The latest terror alert, issued for financial landmarks in New York, Washington, and New Jersey, has sparked skepticism in some quarters. Fears are being raised that the American public is becoming increasingly jaded by announcements of heightened terrorist threat levels.
The latest terror threat alert issued by the U.S. government is the sixth such heightened alert status since the attacks of September 11, 2001. But with no actual attack yet materializing, experts say many Americans may be suffering from what might be called "alert fatigue."
In New York, contractor Tom Le Grecca says that despite the higher security alert there, life goes on as normal.
"You're on a higher sense of awareness than usual, but life goes on and everybody's working and everybody shows up and just deal with the traffic and the security issues," he said.
John Pike, a longtime defense and security analyst with GlobalSecurity.org says people are becoming immune to the warnings, but he says this latest threat may wake people up because the information is so specific.
"People had stopped paying attention to these color-coded alerts because they didn't know what to do about them and nothing ever happened," he said. "This one is different. It is sufficiently specific that, at least in the affected areas, people are going to be very focused on it."
But news that much of the information on which the alert was based is several years old has sparked a mix of fear, skepticism and even suspicion about political motives in an election year. Larry Johnson, former deputy director of the State Department's Counter-terrorism office and a veteran of the CIA, labels the alert as "an overreaction and unwarranted."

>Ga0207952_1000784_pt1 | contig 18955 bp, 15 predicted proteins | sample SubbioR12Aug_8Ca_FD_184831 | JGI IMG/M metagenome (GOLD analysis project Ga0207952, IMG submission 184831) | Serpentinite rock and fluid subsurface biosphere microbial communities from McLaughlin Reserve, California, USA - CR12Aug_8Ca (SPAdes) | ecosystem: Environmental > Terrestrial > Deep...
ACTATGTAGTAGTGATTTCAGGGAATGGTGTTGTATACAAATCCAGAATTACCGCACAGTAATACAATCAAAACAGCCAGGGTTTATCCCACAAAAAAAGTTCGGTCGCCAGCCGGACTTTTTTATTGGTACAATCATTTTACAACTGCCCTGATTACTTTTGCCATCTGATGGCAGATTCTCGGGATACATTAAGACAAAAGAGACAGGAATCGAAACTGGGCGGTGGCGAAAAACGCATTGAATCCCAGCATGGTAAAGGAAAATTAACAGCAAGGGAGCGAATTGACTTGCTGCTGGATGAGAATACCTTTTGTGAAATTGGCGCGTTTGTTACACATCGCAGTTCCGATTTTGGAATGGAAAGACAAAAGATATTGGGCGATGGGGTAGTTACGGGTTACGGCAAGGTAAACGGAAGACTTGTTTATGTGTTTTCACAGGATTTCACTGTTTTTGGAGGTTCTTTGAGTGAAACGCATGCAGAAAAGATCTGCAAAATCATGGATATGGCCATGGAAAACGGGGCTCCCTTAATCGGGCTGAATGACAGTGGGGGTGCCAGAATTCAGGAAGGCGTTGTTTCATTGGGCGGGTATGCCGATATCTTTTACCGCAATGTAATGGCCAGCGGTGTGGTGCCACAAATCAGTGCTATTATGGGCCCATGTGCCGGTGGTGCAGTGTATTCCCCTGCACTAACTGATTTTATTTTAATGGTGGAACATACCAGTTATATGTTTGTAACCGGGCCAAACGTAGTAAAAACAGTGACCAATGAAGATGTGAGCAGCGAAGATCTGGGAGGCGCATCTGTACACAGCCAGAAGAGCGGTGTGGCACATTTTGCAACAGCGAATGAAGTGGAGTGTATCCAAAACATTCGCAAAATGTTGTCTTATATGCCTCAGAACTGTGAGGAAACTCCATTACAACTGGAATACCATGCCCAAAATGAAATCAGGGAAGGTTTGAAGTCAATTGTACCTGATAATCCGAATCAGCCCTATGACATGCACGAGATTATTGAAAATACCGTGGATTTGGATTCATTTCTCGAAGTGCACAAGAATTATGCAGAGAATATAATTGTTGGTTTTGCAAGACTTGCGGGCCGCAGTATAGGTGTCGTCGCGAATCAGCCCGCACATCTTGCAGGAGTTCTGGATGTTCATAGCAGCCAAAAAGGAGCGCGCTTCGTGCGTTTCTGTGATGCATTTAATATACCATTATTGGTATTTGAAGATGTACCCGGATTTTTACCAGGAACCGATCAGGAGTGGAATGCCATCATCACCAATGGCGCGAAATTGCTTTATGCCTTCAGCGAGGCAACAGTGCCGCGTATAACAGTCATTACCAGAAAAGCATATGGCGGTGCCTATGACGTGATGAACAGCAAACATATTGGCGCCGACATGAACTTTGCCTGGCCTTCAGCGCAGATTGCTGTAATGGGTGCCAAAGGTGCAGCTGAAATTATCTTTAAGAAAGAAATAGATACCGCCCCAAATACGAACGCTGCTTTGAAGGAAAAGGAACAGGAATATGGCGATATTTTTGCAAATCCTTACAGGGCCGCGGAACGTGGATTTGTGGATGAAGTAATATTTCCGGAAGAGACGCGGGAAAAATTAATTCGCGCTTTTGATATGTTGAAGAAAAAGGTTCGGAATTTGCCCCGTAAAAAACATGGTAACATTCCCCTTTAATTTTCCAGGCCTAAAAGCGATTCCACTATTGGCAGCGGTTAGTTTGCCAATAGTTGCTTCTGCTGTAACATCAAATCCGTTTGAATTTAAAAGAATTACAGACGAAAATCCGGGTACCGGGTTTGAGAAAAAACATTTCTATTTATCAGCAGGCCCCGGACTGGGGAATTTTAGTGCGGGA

"There are some who become, you know, frightened and very concerned," he said. "And there are others who say the, you know, 'there they go again' syndrome. And it becomes no big deal, and in fact, raises the suspicion that it's being done for political reasons, you know, as part of the campaign."
Speaking in New York Tuesday, Homeland Security Director Tom Ridge strongly denied any political motivation behind the alert.
"The detail, the sophistication, the thoroughness of the information, if you had access to it, you'd say we did the right thing," he said. "Government should let the public know about situations like this. It's not about politics. It's about confidence in government telling you when they get the information."
Subsequent news stories quote unnamed government officials as saying some portion of the intelligence pointing to terrorist targeting in New York, Washington and New Jersey was in fact more recent than earlier reports had suggested.
Former counter-terrorism official Larry Johnson says the government has to be more judicious in issuing terrorist warnings to keep the public from becoming jaded.
"I admit that there are wolves out there in the world. I'm not saying that there is no threat or that the terrorism is non-existent, but I am saying that we have to be very careful about going out and providing people information that then does not pan out," he said.
Experts say the public is also getting a mixed message from the government. People are being told, on the one hand, to be on the alert because of possible terrorist activity, but they are also being urged to go to work or shop just as normal.